There has always been a generational divide. In our hippie days, we called it a generation gap, but it was more than that. We didn’t trust anyone over thirty. As our baby boomer generation came into adulthood, moved into jobs, then into better jobs, and finally into collecting pensions, social security, and artificial hips, our children and our children’s children started to worry about who was going to pay for all this. These economic fears were on top of the more individual problems of who was going to go stay with Mom when she had her cataract surgery and how to get Dad’s driver’s license away from him.
In some ways, this is nothing new. When Jonathan Swift wrote Gulliver’s Travels, he included the incident of the Struldbruggs, a select group of people who would never die. Their culture did not see them as a source of wisdom, but rather as an economic problem. Their society finally decided to declare them “dead” at the age of eighty, allowing heirs to inherit, taking away their right to vote, and leaving them alone to age while the world went on without them. This just as longevity was starting to increase in the Early Modern world. The younger generations first saw the “baby boomers” hold on to the limited upper-level managerial and professional positions. Then they realized that the retirement of the older generation (us) will be funded by the younger (through the Social Security system, Medicare, and other ways). The economic gerontophobia (yes, there is a word for it!) that Swift outlines is alive and well.
Then, as now, the elderly represent at least three threats. There is the threat that the old will not relinquish control and that their inability to keep pace with change and to release capital will impede progress. Then there is the seemingly contradictory threat that they will have to be supported (both economically and emotionally) in their old age. And finally the very presence of the aged is a memento mori, a threatening reminder of decay and mortality in a culture which does not want to think about these things. This unease is fueled by endemic expectations of scientifically produced and ever-increasing longevity, and juxtaposed with the hopes of the youth that technology will mean that they might, themselves, live long but never get old.
And now we have Covid-19, which is more of a threat to the old, but less of an inconvenience (we mostly don’t have jobs anyway and everyone knows we don’t go out much), and less of a threat to the young and more of an inconvenience (who mostly do have jobs, and may have young children in the house, or could still be looking for partners). I know the young can get Covid-19 and suffer greatly from it, but in Italy 95% of the deaths have been in those over 60 and 84% in those over 70. In the United States, 78% of the deaths have been in those over 65 and 92% in those over 55. Those are alarming statistics for the old, but perhaps empowering for the young.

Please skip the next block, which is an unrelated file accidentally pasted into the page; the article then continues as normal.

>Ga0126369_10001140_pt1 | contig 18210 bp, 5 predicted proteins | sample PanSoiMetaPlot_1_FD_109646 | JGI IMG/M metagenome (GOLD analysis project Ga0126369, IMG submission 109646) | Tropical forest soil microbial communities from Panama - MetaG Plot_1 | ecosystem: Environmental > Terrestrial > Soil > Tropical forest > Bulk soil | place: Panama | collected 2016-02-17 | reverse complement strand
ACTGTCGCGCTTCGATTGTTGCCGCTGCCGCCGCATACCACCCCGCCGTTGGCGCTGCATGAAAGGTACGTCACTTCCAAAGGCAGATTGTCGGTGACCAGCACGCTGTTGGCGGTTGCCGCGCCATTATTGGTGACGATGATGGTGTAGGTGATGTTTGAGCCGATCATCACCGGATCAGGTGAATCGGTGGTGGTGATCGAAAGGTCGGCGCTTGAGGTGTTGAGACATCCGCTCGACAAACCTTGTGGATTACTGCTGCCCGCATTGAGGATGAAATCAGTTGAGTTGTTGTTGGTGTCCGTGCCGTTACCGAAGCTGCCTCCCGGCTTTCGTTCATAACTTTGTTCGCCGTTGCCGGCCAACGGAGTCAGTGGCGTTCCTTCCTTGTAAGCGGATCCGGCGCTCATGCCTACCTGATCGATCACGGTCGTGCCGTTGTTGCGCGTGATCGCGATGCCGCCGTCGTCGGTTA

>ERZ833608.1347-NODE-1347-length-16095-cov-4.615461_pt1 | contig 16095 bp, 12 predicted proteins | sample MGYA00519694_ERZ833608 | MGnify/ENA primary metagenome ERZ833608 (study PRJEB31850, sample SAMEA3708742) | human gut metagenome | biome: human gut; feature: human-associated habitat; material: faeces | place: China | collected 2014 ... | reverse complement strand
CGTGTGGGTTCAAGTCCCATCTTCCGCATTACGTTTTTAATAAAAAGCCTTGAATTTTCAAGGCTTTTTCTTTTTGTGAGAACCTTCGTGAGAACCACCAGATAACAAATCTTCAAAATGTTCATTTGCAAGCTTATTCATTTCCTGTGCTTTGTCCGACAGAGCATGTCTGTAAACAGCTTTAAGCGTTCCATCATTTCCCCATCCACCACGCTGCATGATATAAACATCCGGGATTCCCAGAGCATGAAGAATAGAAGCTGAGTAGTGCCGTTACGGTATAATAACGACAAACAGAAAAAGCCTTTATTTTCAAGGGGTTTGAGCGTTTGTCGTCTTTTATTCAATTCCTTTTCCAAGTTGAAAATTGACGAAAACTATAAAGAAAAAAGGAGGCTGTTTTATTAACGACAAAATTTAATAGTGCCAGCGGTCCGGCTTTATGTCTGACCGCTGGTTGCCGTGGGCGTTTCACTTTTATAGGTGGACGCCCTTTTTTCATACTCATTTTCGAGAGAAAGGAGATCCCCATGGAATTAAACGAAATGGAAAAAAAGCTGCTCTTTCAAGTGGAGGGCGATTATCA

When these younger folks were our children (or grandchildren), we gave them curfews and told them they couldn’t go to Florida on spring break. Quarantine rules must feel like déjà vu to some of them. How does this all play out? And back to our youthful distrust of anyone over 30. Are we reaping what we have sown?
I wrote an earlier post about whether the old could teach the young anything “(Teach Your Children Well?”), or whether everything had to be learned anew with every generation. Still a good question. In old England, even before Swift’s time, there was an instructional story of a man who made the decrepit old grandfather eat from a trough. One of the young children in the family starts building something, and the father asks what it is. “It’s a box for you to eat out of for when you are old like grandfather,” says the observant child. Thereafter, the old grandfather is treated better. But I am not sure that young people really believe that they are going to get old. Maybe, like our own death, it is too hard to believe. Or maybe we have all gotten too used to thinking in the short term.
Over a decade ago I wrote a novel, The Last Quartet (nod to Beethoven), about a situation that is the exact opposite of what we are facing. In a horrible epidemic, it is the old who survive and have to carry on with the world. I have posted the “Prelude” to this novel here. It is a thought experiment which might be of interest at the moment.
To start thinking about how our view of the aged has changed in the modern world, you might look at the abstract of a dissertation I wrote about the changes that started about the time that Swift invented the poor Struldbruggs.